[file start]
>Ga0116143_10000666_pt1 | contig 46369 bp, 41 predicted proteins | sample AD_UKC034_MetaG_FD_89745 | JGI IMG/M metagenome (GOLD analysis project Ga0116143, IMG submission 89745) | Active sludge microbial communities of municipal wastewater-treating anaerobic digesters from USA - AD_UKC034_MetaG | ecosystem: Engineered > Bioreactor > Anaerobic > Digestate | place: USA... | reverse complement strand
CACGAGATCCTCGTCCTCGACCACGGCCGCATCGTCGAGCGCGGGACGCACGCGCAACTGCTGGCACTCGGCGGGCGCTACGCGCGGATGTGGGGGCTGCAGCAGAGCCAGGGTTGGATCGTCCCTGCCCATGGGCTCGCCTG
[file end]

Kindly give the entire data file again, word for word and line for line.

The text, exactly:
>Ga0116143_10000666_pt1 | contig 46369 bp, 41 predicted proteins | sample AD_UKC034_MetaG_FD_89745 | JGI IMG/M metagenome (GOLD analysis project Ga0116143, IMG submission 89745) | Active sludge microbial communities of municipal wastewater-treating anaerobic digesters from USA - AD_UKC034_MetaG | ecosystem: Engineered > Bioreactor > Anaerobic > Digestate | place: USA... | reverse complement strand
CACGAGATCCTCGTCCTCGACCACGGCCGCATCGTCGAGCGCGGGACGCACGCGCAACTGCTGGCACTCGGCGGGCGCTACGCGCGGATGTGGGGGCTGCAGCAGAGCCAGGGTTGGATCGTCCCTGCCCATGGGCTCGCCTG